The sum of all the annuities for the time they have been forborn, together with the interest due upon each, is called the amount.

If an annuity be to be bought off, or paid all at once at the beginning of the first year, the price which ought to be given for it, is called the present worth.

Case I. To find the amount of an annuity at simple interest. Rule.* Find the sum of the natural series of numbers, 1, 2, 3, &c. to the number of years less 1; multiply this sum by one year's interest of the annuity, and the product will be the whole interest due upon the annuity ; to this product add the product of the annuity and time, and the sum will be the amount required.

Examples. 1. What is the amount of an 2. What will an annuity of 890 annuity of $60 for 5 years, at 6 amount to in 6 years at 6 per per cent simple interest?

cent simple interest ? 1+2+3+4=10

Ans. 8621. 83.60-1 year's int. of 860 10

3. If a salary of $750 be for

born 4 years, what will it amount 36.00

to at the end of that time, allow300.=860 X 5

ing 4 per cent, simple interest?

Ans. S3180. 336.00 ain't required.

* Whatever the time is, there is due upon the first year's annuity, as many years' intert st as the whole number of years less 1; and gradually one less upon every succeeding year to the last but one, upon which there is due only one year's interest, and none upon the last: therefore, in the whole, there is due as many year's interest of the annuity, as the sum of the series, 1, 2, 3, 4, &c. to the number of years less 1. Consequently, one year's interest, multiplica by this sum, must be the whole interest due ; to which, if all the annuities be added, the sum is plainly the amount.

Case II.

To find the present worth of an annuity at simple interest. Rule.*-Find the present worth of each year by itself, discounting from the time it becomes due, and the suin of all these will be the present worth required.

Examples. 1. What is the present worth 2. What is the present worth of 8400 per annum, to continue of an annuity of £100 to contin4 years at 6 per cent, simple in ue 5 years at 6 per cent, simple terest?

interest ? Ans. £425.185 94d. 106

377.358=p.w.ly. 112 .:100 :: 400:

357.142=62d 3. What is the present worth 118

338.983=

« 3d

of a pension of $500 to continue 124 322.580= " 4th

4 years, at 5 per cent, simple in

terest ? Ans. &1782.183. $1396.063 pr't w'th.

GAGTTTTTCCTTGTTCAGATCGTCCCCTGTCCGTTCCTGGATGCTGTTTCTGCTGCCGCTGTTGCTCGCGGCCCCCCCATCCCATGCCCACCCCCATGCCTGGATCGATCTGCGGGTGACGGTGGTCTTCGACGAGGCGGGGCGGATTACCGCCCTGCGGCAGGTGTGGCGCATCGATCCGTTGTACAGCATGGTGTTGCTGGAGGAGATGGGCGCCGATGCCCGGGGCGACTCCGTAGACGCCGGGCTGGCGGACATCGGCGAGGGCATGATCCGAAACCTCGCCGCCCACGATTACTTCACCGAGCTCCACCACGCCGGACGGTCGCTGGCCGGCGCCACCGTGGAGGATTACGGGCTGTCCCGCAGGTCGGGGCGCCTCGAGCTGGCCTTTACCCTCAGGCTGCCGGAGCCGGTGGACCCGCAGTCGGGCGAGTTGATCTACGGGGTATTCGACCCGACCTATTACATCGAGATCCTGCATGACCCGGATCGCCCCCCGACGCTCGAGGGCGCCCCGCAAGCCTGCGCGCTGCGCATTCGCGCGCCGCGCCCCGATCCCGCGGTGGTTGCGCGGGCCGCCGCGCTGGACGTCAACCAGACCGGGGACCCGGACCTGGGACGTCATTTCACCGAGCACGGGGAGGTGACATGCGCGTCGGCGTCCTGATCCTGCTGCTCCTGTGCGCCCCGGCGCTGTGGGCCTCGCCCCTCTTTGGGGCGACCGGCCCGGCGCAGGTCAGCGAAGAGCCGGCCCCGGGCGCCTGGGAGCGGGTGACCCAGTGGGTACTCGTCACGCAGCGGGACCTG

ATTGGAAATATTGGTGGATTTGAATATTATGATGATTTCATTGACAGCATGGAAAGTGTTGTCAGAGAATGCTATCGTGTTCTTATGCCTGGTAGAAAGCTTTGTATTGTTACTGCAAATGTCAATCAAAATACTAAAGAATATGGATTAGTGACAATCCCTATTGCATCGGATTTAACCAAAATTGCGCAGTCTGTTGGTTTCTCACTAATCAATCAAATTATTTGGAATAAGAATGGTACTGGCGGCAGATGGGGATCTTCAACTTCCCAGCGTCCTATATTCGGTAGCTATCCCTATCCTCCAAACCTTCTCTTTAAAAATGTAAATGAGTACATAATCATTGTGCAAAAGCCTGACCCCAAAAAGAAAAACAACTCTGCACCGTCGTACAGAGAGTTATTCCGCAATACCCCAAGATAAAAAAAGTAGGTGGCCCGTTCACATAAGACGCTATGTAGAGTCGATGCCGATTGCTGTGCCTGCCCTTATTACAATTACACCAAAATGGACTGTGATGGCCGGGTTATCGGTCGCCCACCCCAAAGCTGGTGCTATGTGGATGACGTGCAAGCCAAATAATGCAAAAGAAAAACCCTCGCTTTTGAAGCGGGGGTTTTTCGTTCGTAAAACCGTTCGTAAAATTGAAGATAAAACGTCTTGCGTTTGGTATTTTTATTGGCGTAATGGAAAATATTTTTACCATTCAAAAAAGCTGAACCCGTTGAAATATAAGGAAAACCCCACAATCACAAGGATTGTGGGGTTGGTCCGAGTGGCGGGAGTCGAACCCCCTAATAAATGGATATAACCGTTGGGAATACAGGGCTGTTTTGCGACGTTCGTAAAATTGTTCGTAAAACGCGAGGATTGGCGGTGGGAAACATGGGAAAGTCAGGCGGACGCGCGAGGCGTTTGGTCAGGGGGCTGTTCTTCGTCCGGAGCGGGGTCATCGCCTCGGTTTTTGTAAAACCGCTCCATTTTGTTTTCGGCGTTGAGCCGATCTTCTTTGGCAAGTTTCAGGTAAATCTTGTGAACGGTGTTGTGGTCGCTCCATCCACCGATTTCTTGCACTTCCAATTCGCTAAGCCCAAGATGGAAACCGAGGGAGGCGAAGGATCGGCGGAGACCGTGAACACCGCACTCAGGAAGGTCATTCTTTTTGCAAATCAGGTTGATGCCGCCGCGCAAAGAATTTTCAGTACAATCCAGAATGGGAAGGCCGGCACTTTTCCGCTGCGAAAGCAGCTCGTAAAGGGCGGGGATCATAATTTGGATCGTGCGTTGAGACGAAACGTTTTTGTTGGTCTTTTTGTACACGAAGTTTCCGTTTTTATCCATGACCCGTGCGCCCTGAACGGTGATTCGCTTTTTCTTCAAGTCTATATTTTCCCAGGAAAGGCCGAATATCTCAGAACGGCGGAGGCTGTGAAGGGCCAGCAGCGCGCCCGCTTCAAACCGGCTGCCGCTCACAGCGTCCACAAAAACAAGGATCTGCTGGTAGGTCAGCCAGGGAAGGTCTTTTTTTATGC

[ocr errors]

QUESTIONS. 1. What is an annuity ?

4. What is the amount ? 2. When is it said to be in arrears ? 5. How is the amount of an apnu3. What is meant by the present ity found at simple interest? worth?

6. How is the present worth found?

1. Position.

Position is the rule which discovers the true number by the use of false, or supposed numbers. It is of two kinds, single and double.

SINGLE POSITION. Single Position teaches to resolve those questions whose results are proportional to their suppositions.

Rule.- Take any number and perform the same operations with it as are described to be performed in the question: Then say, as the result of the operation is to the given number, so is the supposed number to the true one required.

# The reason of this role is manifest from the nature of discount,

Examples. 1. A's age is double that of B, 4. A vessel bas 3 cocks, the and B's age is triple that of C, first will fill it in 1 hour, the seand the sum of all their ages is cond in 2, the third in 3; in what 140; what is the age of each ? time will they all fill it together? Suppose A's age to be 48

Ans. Ait hour. Then will B's=48=24 And C’s=4= 8

5. A person, after spendings

and of his money, had 860 left; 80 sum.

what had he at first? Then 80 : 140 ::48: 84 A's age.

Ans. $144. 24:42 B's age. 8:14 C's age.

* 6. What number is that, from

which, if 5 be subtracted, of the 140 proof. remainder will be 40 ?

Ans. 65. 2. What number is that which being increased by 4, § and it 7. A gentleman had a certain self, the sum will be 125 ?

number of dollars in his purse ; Ans. 60.

the sum of the third, fourth, and

sixth part of them made 54; 3. What number is that whose

were there in the . 6th part exceeds its 8th part by purse ?

Ans. $72. 20:

Ans. 480.

how many

DOUBLE POSITION. Double Position teaches to resolve questions by making two suppositions of false numbers.

Rule.*-1. Take any two numbers and proceed with each according to the condition of the question, noting the errors.

2. Multiply the first supposed number by the last error, and the last supposed number by the first error ; and, if the errors be alike, (that is, both too great, or both too small,) divide the difference of the products by the difference of the errors; but if unlike, divide the sum of the products by the sum of the errors, and the quotient will be the answer.

Examples. 1. There is a fish, whose head is 9 feet long, his tail is as long as his head and half the length of his body, and his body is as long as his head and tail ; what is the whole length of the fish ?

* This rule is founded on the supposition that the first error is to the second, as the difference between the true and first supposed is to the difference between the true and second supposed number ; when that is not the case, the exact answer to the question cannot be found by this rule.

« ΠροηγούμενηΣυνέχεια »